The i2b2 dataset is deidentified and publicly available through i2b2 (https://www.i2b2.org/NLP/DataSets/Main.php) upon completion of a data user agreement by each researcher requesting access. The EHR dataset curated from Dartmouth-Hitchcock records is not deidentified and cannot be released due to HIPAA regulations. However, this data is available for on-site review and usage after IRB approval (contact corresponding author for additional details / arrangement of approval). All code used in this pipeline is available both on Bitbucket (https://bitbucket.org/ellelnutter/tobbacco_user_registery_network_public/) and as Additional file 2. Please note the Bitbucket version is subject to change as this project is ongoing.

Abbreviations

BRFSS:

Behavioral Risk Factor Surveillance System

CMS:

Centers for Medicare and Medicaid Services

EHR:

Electronic Health Record

i2b2:

Integrating Biology and the Bedside

NLP:

Natural language processing

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Acknowledgements

We would like to thank Dr. Shoshana Hort and Andrea Christian from the Dartmouth-Hitchcock Medical Center and Teresa Brown from the New Hampshire Division of Public Health Services: Tobacco Prevention and Cessation Program for their valuable input on the current clinical practices related to smoking behavior documentation within the EHR, the potential uses of a smokers’ registry, and barriers to implementation and use.

The deidentified clinical records used in this research were provided by the i2b2 National Center for Biomedical Computing funded by U54LM008748 and were originally prepared for the Shared Tasks for Challenges in NLP for Clinical Data organized by Dr. Ozlem Uzuner, i2b2 and SUNY.

Funding

This research was funding by The Hopeman fund at Norris Cotton Cancer Center. Additional support for Ellen Palmer was provided by the Burroughs-Wellcome Big Data in the Life Sciences Training Program. The Norris Cotton Cancer Center reviewed and accepted a proposal to complete this work. Neither agency had further input as to study design, data collection, analysis, or manuscript preparation.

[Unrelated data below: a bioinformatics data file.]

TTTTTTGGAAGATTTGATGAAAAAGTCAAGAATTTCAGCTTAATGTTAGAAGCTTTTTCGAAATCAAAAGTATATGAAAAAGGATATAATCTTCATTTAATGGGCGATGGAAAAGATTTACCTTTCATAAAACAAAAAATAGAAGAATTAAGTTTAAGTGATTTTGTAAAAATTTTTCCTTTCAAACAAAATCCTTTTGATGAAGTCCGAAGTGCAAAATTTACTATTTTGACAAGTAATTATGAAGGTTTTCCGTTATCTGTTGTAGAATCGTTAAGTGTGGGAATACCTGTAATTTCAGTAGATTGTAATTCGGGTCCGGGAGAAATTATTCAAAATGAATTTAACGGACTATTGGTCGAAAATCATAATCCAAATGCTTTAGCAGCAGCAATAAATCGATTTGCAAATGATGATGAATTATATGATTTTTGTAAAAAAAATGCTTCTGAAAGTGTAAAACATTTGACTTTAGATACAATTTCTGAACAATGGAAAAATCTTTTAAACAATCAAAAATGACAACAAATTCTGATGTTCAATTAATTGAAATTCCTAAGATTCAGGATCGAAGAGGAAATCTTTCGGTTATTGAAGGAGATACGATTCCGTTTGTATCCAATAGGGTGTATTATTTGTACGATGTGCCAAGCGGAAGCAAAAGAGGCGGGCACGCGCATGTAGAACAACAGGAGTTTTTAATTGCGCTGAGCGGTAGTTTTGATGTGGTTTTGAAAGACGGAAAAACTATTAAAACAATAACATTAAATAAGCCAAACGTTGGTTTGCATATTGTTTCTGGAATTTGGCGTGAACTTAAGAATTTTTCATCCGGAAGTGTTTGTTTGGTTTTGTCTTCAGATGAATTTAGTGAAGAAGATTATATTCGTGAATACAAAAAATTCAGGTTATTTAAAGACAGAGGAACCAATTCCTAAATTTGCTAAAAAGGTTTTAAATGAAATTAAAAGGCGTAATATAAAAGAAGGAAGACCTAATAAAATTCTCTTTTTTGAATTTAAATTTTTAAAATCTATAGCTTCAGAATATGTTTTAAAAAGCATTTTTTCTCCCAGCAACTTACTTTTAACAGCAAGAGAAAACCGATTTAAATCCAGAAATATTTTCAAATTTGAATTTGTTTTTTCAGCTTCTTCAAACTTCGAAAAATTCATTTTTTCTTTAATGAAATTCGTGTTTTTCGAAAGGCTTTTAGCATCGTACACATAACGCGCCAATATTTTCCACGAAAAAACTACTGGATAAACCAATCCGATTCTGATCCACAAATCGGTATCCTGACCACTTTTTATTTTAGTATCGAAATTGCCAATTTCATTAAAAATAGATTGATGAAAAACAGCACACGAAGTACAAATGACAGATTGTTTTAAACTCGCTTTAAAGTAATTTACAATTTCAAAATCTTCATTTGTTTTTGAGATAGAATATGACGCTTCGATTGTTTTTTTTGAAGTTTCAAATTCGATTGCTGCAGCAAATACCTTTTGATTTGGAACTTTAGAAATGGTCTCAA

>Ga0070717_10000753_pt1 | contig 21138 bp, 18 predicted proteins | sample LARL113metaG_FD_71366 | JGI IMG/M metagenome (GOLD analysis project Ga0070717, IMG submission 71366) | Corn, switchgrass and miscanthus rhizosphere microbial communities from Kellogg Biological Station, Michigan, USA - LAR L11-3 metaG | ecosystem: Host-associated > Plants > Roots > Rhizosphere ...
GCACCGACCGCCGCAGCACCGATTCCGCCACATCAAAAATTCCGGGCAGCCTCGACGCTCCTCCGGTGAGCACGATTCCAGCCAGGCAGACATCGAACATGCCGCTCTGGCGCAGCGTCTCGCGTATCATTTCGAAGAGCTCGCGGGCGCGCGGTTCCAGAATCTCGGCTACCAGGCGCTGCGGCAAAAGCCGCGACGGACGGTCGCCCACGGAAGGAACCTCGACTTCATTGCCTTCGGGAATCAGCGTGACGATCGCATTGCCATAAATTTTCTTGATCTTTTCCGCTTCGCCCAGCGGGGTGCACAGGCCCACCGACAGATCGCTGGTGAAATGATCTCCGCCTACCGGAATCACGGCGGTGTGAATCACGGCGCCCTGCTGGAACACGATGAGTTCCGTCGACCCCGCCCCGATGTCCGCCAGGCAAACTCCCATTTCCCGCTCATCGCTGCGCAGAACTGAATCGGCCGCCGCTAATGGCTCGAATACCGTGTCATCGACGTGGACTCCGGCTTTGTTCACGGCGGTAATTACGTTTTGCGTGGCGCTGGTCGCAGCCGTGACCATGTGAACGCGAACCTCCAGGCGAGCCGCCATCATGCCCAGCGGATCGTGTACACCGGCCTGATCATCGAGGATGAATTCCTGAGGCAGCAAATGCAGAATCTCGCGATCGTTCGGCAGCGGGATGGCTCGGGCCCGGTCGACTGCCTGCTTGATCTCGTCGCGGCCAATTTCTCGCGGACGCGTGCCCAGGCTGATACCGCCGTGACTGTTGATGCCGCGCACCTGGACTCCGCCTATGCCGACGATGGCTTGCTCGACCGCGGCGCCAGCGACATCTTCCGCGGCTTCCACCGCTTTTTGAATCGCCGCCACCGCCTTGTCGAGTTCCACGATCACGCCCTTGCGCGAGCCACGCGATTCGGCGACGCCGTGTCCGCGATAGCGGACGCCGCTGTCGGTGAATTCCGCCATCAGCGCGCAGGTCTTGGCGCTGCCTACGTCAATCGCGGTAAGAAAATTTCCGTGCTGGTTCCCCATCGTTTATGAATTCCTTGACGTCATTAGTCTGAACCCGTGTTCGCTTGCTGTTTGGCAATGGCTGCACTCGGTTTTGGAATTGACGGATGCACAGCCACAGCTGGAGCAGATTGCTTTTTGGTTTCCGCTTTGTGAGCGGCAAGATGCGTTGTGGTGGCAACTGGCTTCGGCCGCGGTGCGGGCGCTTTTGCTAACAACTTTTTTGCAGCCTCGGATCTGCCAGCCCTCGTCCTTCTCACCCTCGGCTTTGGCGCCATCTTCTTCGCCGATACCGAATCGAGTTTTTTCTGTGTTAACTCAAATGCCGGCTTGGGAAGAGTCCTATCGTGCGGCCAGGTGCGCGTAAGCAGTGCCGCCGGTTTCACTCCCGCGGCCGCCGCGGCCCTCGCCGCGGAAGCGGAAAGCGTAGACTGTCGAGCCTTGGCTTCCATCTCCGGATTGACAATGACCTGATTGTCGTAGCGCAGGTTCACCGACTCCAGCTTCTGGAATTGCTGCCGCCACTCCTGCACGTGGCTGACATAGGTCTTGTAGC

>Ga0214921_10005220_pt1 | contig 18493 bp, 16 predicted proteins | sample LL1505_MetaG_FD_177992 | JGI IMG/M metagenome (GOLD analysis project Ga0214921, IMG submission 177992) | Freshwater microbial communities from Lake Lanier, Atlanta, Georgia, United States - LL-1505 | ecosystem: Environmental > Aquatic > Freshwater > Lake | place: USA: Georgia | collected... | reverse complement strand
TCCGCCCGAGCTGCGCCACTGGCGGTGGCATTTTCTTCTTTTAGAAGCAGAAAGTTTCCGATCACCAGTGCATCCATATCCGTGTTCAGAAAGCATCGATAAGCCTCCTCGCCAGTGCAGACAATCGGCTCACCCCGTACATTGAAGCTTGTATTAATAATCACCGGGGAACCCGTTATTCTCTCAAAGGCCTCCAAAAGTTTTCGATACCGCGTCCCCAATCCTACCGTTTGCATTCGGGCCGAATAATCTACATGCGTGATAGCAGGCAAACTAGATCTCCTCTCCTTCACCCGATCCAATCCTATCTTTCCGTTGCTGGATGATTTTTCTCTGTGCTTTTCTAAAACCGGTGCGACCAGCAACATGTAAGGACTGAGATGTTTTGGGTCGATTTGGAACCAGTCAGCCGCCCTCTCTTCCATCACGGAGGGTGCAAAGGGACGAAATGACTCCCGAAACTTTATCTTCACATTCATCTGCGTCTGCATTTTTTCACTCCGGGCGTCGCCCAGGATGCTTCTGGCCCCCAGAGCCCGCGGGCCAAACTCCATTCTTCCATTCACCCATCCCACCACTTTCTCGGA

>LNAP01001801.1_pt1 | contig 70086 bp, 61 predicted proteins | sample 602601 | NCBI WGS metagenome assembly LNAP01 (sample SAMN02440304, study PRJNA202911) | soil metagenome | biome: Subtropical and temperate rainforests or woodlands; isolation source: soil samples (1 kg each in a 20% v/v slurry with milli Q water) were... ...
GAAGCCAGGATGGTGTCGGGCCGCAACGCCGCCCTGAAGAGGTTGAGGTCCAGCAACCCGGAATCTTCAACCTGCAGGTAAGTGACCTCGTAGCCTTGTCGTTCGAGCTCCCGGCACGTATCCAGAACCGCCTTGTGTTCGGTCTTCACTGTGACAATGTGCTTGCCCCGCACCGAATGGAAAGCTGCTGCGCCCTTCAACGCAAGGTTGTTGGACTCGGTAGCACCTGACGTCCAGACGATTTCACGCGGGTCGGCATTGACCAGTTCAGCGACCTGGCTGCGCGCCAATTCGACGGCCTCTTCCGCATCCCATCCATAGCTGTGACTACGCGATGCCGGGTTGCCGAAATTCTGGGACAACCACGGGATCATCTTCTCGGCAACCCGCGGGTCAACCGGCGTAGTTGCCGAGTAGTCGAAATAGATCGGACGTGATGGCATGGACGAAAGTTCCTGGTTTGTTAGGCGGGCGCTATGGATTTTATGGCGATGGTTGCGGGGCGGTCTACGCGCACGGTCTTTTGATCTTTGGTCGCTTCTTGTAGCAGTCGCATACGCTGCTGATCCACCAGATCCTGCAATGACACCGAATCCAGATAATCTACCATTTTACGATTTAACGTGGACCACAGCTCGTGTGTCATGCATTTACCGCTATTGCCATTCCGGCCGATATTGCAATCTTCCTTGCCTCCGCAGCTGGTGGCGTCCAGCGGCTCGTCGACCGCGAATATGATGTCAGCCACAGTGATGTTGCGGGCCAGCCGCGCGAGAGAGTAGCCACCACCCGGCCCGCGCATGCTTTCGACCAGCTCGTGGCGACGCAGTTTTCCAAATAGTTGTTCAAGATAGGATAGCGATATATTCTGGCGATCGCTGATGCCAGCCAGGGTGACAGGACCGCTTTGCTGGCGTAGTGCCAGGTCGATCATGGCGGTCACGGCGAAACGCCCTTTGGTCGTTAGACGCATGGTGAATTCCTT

Author information

This study was designed by SH, JAD, TO, and ELP. JH acquired and performed all data prepossessing. Annotations were completed by ELP. Methodology was developed by SH and ELP. The manuscript was primarily written by ELP, SH, and TO. All authors read and approved the final manuscript.

Correspondence to Ellen L. Palmer.

Ethics declarations

Ethics approval and consent to participate

No identifying information is included in this manuscript. All participants gave written consent to allow the usage of their medical records for research. This study was approved by the Dartmouth College Committee for the Protection of Human Subjects.

Consent for publication

Not applicable.

Competing interests

No authors have reported competing interests.

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Additional files

Additional file 1:

Table S1. Stem-word used in our SVM algorithm for hotspot selection in text. This table outlines the specific words utilized to identify relevant text passages usage in the SVM classifier. Table S2. Regular expression word conversions and patterns used to collect windows containing smoking behavior information. This table provides the exact regular expression patterns utilized to identify various aspects of smoking history behavior from the free-text notes. Table S3. Preliminary Registry Design Including all Smoking Behaviors Information. This table demonstrates one of the potential deliverables of using these algorithms to identify patients in an EHR – a de-identified table reporting on the complete smoking behaviors of the patient population, usable by both clinicians and researchers for population assessment. This information is segregated from patient identifiers to allow for expedited IRB approval or even IRB exemption depending on institutional/governing bodies policies. Table S4. Demographics Information Extracted for Administrative and Research Purposes. This table demonstrates another potential deliverable of these algorithms. Specifically, this table has patient identifiers for doing more in-depth patient characteristic studies and for potential re-contact for tobacco related studies. Access to this part of the registry would require full IRB approval for usage in research. The EHR could be modified to provide this list to requesting clinicians for patients they will see that day. (XLSX 14 kb)

Additional file 2:

This file contains the code utilized to generate the reported results. The i2b2 results can be validated by anyone. To do so, complete the i2b2’s data user agreement to download the data (or check if your institution already has access) and follow the file set-up outlined in comments in the code. If you encounter any difficulties, please email the first author at ellelpalmer2018@gmail.com for assistance. The Dartmouth-Hitchcock results can be validated at the hospital by any researcher upon approval by our IRB. This can be done using the same script, with the i2b2 load lines commented out and the Dartmouth-Hitchcock lines uncommented. This code file is also available through Bitbucket and will be updated with future works. (PY 36 kb)

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Keywords

  • Smokers registry
  • Informatics pipeline
  • Electronic health records
  • Natural language processing